The Catholic University of America

 

 

 Hon. Phillip Rapoza speaking at CUA Law on Jan. 27, 2010

 

Obstacles to Justice in East Timor

If a system of justice has to be built from scratch, it is bound to have a limiting effect on whether justice is truly done.
 
That was the sober lesson shared by the Hon. Phillip Rapoza, former chief international judge of the Special Panels for Serious Crimes in East Timor, who was invited to speak at CUA Law on Jan. 27 by the law school’s Initiative for Portuguese and American Law and the Faculdade de Direito de Lisboa, in co-sponsorship with the International Law Students Association.
 
Judge Rapoza’s remarks, “Judging War Crimes: Experience from East Timor,” were an instructive look at the clash between aspirations and reality in trying to bring to justice the perpetrators of some of the most horrific massacres of the past 35 years. 
 

 
Located in Southeast Asia, East Timor was under Portuguese control for most of its history. In 1975, the small colony declared its independence, but later that year was invaded and occupied by nearby Indonesia and was declared Indonesia's 27th province the following year. It remained under Indonesian control for 24 years, an occupation marked by the brutal political killings of an estimated 200,000 people, fully one-quarter of East Timor’s population.
 
In 1999, following the United Nations-sponsored act of self-determination, Indonesia relinquished control of the territory and East Timor became the first new sovereign state of the 21st century in May, 2002.
With new nationhood came a cry for justice: there were crimes to be answered for. Backed by the UN, a panel was assembled to investigate and try the perpetrators of the crimes committed against the East Timorese people. Judge Rapoza, currently the chief justice of the Massachusetts Appeals Court, was installed as the head of the tribunal in 2004. East Timorese jurists also served, contributing an invaluable understanding of local history and culture.
 
However, resources were a problem from the outset. The Special Panels for Serious Crimes in East Timor lacked a law library, law clerks, translation capabilities and often, access to working computers or to the Internet. Worse, there was no extradition agreement with Indonesia. Indonesian military officials and others who had ordered the killings in East Timor from 1975-1999 were, for the most part, out-of-reach and untouchable.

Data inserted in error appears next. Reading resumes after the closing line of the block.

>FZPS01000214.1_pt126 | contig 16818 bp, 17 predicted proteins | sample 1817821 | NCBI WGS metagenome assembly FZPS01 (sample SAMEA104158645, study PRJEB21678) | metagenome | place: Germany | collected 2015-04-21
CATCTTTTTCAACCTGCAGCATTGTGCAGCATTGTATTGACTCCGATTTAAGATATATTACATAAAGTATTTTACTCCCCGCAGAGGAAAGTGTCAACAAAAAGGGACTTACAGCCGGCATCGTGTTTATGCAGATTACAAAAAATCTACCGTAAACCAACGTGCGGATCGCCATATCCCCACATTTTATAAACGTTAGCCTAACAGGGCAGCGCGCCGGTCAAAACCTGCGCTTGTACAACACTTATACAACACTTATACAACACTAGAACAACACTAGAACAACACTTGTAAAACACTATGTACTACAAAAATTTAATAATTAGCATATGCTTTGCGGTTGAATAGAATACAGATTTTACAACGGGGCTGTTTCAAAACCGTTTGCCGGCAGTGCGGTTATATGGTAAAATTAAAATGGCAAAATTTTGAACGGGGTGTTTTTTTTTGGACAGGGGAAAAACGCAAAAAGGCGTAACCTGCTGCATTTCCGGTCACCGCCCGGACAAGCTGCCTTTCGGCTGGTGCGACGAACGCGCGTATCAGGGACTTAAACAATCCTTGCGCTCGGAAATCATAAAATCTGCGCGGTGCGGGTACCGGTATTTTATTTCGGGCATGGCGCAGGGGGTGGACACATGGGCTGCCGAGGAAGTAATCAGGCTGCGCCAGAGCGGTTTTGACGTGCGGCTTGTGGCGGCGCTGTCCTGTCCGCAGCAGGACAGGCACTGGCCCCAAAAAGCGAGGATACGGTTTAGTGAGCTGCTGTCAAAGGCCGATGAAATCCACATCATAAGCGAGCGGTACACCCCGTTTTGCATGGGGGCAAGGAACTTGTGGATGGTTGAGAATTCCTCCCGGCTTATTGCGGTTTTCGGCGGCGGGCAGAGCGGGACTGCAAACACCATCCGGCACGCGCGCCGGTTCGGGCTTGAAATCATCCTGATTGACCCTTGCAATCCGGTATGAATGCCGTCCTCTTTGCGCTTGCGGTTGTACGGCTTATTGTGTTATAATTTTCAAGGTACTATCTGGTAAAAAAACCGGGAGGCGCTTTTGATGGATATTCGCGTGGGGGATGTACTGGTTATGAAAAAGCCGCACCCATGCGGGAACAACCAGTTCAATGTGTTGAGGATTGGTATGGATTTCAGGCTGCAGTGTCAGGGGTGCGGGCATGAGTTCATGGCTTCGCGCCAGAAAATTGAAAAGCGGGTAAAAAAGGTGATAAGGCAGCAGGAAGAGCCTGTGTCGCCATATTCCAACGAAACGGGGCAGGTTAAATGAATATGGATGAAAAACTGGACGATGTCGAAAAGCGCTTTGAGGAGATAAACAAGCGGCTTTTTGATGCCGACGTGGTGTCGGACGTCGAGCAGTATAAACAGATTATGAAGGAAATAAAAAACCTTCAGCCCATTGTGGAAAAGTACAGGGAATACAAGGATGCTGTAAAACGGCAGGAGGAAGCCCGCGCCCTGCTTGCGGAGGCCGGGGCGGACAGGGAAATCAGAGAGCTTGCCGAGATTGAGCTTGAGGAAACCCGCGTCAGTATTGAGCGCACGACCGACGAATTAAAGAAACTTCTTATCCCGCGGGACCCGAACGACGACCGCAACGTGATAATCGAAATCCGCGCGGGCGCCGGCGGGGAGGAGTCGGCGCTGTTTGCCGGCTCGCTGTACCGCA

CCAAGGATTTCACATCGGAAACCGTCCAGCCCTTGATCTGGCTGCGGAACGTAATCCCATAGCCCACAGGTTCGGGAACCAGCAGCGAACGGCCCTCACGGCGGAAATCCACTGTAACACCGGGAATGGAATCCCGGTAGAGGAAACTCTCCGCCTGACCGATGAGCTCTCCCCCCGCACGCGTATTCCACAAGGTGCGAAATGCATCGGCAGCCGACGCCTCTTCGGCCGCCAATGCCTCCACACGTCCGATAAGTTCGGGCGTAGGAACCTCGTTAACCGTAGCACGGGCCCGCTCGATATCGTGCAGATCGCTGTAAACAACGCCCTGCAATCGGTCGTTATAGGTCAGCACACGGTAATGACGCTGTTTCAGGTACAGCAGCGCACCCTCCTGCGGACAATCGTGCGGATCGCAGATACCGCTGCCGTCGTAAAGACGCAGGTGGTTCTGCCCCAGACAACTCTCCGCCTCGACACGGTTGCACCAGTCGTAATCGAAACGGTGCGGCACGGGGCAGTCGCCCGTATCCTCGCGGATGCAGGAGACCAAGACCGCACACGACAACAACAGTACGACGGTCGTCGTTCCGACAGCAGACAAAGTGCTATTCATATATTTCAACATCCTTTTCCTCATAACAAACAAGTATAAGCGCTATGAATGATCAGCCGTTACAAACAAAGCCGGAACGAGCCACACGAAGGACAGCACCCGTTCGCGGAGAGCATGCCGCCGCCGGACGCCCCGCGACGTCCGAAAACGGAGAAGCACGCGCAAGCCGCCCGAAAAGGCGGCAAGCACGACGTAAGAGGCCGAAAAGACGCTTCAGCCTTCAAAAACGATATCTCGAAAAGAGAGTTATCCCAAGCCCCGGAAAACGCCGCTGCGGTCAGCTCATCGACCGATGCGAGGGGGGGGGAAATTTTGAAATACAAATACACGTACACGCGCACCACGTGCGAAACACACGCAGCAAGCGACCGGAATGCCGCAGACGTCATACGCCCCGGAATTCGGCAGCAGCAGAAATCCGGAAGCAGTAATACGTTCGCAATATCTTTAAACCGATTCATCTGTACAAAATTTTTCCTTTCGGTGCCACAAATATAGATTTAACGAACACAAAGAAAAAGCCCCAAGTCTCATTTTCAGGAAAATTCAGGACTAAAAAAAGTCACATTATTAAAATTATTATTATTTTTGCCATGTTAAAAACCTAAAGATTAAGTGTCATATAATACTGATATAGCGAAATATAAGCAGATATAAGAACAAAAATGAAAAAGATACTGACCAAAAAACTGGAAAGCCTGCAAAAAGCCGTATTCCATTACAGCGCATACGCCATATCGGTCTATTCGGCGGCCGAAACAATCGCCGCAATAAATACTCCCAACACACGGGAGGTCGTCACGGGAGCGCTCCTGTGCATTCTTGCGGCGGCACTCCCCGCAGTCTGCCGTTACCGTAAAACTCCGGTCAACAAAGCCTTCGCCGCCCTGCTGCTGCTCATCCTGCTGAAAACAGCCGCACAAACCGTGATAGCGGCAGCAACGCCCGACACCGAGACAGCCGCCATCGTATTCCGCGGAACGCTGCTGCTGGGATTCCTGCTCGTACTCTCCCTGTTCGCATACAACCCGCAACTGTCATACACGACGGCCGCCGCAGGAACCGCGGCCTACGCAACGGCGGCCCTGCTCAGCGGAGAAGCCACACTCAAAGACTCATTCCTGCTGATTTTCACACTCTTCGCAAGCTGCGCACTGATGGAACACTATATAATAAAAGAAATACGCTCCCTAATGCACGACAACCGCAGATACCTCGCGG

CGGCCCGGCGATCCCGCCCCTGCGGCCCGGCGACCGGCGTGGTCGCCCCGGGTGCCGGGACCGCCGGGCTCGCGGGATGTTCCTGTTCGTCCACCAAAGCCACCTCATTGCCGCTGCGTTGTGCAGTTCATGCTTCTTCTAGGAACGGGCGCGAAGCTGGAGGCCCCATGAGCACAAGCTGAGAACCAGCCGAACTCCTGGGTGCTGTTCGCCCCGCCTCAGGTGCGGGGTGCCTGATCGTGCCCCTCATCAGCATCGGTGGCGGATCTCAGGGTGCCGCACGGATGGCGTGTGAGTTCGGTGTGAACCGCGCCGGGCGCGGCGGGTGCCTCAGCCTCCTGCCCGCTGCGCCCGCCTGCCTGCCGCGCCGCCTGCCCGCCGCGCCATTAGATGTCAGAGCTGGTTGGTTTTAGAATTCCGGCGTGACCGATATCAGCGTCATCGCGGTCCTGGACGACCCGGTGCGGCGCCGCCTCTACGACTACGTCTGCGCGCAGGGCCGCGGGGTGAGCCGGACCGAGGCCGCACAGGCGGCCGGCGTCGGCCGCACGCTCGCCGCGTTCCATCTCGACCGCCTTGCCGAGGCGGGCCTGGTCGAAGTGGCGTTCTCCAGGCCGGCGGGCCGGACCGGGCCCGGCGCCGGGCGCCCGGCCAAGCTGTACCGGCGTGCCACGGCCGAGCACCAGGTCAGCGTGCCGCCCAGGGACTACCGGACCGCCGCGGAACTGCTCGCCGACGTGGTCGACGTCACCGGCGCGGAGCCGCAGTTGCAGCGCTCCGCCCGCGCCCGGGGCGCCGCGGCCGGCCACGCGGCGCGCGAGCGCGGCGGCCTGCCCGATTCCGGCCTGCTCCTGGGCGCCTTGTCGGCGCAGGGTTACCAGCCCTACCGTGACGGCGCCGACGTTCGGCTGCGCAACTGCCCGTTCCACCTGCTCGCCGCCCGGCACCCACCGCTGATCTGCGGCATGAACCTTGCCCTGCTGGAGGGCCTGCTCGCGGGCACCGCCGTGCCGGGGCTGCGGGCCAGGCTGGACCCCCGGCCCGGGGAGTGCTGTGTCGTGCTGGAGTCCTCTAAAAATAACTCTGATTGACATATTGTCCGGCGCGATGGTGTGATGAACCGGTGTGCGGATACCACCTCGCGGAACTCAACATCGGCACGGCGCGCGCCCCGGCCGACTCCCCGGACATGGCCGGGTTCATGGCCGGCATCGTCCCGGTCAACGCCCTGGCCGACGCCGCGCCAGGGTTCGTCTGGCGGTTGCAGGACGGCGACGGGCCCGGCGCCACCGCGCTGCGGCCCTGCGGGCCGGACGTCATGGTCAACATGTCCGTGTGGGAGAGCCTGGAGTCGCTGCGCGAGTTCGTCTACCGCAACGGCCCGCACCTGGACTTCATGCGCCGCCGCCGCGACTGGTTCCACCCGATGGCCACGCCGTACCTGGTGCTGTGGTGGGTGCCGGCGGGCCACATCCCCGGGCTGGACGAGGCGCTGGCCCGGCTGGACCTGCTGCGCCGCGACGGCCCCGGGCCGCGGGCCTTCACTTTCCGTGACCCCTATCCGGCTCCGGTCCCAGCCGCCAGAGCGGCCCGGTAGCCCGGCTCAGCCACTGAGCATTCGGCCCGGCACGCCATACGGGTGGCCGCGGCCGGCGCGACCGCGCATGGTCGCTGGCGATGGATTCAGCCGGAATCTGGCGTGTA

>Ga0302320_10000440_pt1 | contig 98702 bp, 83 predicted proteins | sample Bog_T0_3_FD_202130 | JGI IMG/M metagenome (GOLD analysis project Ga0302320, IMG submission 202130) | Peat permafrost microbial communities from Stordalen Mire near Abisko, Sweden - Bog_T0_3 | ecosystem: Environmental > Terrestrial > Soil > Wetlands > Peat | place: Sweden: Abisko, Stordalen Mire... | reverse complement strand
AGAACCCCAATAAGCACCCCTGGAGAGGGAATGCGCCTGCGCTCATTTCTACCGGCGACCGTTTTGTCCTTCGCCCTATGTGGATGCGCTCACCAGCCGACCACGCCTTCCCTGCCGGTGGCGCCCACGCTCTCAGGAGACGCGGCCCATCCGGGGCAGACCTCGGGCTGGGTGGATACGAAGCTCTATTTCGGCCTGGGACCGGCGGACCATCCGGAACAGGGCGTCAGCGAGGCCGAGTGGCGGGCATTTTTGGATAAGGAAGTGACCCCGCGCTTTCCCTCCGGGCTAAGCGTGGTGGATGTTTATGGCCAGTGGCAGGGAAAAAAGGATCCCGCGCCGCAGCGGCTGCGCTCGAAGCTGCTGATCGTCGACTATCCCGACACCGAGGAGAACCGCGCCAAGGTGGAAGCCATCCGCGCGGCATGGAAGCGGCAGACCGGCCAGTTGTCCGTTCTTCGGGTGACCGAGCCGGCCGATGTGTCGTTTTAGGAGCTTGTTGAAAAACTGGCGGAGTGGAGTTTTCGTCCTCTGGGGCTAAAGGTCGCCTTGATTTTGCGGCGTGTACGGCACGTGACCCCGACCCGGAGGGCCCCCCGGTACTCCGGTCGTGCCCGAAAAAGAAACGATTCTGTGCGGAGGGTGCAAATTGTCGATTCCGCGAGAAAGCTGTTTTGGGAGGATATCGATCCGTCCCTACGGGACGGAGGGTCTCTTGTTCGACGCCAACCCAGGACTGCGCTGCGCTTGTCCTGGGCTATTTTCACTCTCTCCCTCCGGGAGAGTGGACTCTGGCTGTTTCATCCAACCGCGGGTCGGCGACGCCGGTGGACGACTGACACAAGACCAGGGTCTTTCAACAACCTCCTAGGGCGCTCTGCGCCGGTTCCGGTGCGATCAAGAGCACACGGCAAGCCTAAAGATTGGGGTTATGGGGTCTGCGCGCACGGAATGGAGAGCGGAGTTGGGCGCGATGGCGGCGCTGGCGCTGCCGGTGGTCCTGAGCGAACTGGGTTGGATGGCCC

In the end, more than 300 arrest warrants were issued by the special panel, but only 101 defendants actually appeared before the court. Most of these were East Timorese collaborators during the occupation by Indonesia.
 
“All of those warrants are still outstanding and unlikely to be executed,” acknowledged Judge Rapoza. 
Yet the judge remains proud that the special panels accomplished as much as they did, given the severe limitations they were forced to operate under.
 
"The prosecution and punishment of local perpetrators of serious crimes in East Timor also helped to promote national reconciliation and the restoration of peace by bringing closure to cases from the past, discouraging private retribution and confirming the importance of the rule of law," said Judge Rapoza. "If the justice that was done by the serious crimes process was not always perfect, it was always better than the alternative, which was to leave the festering wounds of the past unhealed."
 
The program was moderated by CUA law visiting professor Andrea Boyack. Commentary was offered following the judge’s presentation by Susana SáCouto, director of the War Crimes Research Office at American University’s Washington College of Law.